Each cat has 18 pairs of chromosomes in their body cells that are similar for both males as females (autosomes) and one pair of sex chromosomes that determines sex (sex chromosomes). Females have two X chromosomes (XX) and males have one X and one Y (XY) chromosome. The father determines the sex of the kitten: through its sex cells (sperm cells) he eithers passes on an X or a Y chromosome. The mother can give only an X chromosome to her kittens through her reproductive cells (egg). When the sex cells come together during fertilization, the fertilized egg contains either two XX chromosomes (one from father and mother). Or an X and a Y (X a mother and a Y from the father). In the first case (XX) a female kitten is born, in the second case (XY) a male.
One pair of genes for each characteristic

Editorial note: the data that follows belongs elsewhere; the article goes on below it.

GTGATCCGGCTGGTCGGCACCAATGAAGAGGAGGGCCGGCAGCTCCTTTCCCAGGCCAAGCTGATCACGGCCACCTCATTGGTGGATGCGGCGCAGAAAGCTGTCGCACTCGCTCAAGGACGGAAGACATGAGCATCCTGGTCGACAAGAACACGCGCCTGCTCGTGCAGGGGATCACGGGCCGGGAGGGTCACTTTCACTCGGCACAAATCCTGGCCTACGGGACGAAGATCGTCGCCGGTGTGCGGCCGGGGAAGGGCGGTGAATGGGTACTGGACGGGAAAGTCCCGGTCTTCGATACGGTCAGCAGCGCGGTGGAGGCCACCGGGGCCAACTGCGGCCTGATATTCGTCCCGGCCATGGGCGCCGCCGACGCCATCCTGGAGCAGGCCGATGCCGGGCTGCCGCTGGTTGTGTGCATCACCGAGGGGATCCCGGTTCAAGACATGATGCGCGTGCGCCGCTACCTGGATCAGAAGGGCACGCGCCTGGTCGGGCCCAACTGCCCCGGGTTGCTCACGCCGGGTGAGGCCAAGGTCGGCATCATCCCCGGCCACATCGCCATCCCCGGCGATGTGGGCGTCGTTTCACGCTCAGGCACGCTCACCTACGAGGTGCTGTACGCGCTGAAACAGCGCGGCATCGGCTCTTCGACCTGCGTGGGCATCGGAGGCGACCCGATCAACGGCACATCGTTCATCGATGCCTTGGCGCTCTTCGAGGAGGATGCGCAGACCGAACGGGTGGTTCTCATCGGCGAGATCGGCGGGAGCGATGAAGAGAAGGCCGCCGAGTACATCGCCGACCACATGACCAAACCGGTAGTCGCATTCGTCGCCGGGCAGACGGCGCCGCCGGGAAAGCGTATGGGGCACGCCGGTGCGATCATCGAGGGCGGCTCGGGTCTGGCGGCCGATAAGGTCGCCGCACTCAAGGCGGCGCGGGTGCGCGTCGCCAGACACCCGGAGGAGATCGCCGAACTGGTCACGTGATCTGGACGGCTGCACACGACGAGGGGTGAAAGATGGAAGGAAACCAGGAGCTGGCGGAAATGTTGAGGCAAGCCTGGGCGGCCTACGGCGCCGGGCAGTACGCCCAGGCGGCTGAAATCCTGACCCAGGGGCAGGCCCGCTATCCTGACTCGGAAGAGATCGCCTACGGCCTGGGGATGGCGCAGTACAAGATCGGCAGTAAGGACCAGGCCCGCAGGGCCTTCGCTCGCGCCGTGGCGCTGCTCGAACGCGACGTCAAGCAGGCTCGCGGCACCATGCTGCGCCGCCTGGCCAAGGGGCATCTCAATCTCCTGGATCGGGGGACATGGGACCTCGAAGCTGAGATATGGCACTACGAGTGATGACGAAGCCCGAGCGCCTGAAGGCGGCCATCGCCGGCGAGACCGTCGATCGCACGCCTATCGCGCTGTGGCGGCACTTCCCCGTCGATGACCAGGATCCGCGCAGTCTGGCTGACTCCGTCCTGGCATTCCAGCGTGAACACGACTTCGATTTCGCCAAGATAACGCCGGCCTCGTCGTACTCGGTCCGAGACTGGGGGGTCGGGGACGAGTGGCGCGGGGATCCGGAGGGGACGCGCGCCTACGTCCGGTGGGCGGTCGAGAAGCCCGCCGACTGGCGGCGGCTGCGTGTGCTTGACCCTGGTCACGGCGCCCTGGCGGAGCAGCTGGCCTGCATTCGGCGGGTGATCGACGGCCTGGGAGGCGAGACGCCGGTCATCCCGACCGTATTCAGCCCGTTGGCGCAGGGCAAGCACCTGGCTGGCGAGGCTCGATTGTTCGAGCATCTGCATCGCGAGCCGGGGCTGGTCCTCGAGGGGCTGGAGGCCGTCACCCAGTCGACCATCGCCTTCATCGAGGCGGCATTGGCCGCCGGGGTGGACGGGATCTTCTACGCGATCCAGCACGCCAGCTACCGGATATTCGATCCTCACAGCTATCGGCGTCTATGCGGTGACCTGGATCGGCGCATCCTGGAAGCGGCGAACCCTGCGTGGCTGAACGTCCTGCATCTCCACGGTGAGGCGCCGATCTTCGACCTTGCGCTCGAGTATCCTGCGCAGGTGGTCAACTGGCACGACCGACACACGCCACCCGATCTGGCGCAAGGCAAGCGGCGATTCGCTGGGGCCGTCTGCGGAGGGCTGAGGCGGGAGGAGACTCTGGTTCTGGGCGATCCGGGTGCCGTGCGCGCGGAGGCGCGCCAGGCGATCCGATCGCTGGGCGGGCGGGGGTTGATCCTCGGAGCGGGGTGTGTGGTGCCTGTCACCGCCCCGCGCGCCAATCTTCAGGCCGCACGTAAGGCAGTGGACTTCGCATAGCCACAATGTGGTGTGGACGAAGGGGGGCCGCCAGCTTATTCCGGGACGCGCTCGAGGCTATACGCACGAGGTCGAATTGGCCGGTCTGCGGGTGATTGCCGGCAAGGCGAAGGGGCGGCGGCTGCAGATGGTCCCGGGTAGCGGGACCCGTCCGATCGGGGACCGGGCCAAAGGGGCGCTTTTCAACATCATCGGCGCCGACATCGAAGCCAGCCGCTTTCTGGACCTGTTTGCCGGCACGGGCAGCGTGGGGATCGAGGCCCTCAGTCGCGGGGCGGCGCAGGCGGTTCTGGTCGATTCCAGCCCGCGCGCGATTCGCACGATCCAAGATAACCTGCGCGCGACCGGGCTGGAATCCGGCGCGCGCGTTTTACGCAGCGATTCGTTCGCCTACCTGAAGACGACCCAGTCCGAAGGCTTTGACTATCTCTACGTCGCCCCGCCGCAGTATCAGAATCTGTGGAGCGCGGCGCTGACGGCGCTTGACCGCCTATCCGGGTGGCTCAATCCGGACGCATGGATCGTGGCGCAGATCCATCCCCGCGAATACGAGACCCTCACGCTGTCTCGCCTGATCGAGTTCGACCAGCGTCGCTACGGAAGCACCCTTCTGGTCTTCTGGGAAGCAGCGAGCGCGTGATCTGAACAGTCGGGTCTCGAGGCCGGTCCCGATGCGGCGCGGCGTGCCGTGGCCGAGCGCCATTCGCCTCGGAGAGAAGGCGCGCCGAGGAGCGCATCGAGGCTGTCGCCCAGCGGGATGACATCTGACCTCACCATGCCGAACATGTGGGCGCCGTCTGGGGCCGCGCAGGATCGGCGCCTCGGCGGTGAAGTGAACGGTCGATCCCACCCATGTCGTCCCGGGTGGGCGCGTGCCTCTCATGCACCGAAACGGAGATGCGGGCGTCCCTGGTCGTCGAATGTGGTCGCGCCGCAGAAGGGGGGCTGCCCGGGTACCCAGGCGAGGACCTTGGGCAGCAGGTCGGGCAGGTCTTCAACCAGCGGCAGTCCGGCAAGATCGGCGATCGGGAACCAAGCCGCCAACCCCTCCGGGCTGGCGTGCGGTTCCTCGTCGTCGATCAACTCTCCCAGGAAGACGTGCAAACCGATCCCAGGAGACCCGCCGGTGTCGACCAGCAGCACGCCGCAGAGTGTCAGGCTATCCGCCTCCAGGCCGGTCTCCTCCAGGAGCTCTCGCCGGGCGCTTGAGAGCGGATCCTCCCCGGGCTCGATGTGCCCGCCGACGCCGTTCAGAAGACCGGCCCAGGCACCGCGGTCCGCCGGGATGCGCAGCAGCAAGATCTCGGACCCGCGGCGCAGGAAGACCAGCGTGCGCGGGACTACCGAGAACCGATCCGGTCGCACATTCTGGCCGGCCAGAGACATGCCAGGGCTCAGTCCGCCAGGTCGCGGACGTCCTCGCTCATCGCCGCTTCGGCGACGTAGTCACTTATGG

Each characteristic has its own specific pair of genes. And that set of genes determines the characteristics of that trait. There are, for example, two different types of genes involved in the hair length. Namely, the gene for “short hair” and the gene for “long hair.” A gene pair for hair length consists of a combination of these two different genes. The following combinations are therefore possible: short haired/short haired, short haired/long haired, long haired/long haired. The combination determines its length. Thus, a male who has two genes for short hair will have a short hair coat. A male who has two genes for long hair will have long hair. But what if you have a short hair gene and one long hair gene? Which gene will shines through depends on which one is stronger. The strongest is called the dominant gene. In the case of hair length, the short hair gene is strongest and thus dominant. A cat that has both the short hair gene and the long hair gene will therefore be short haired.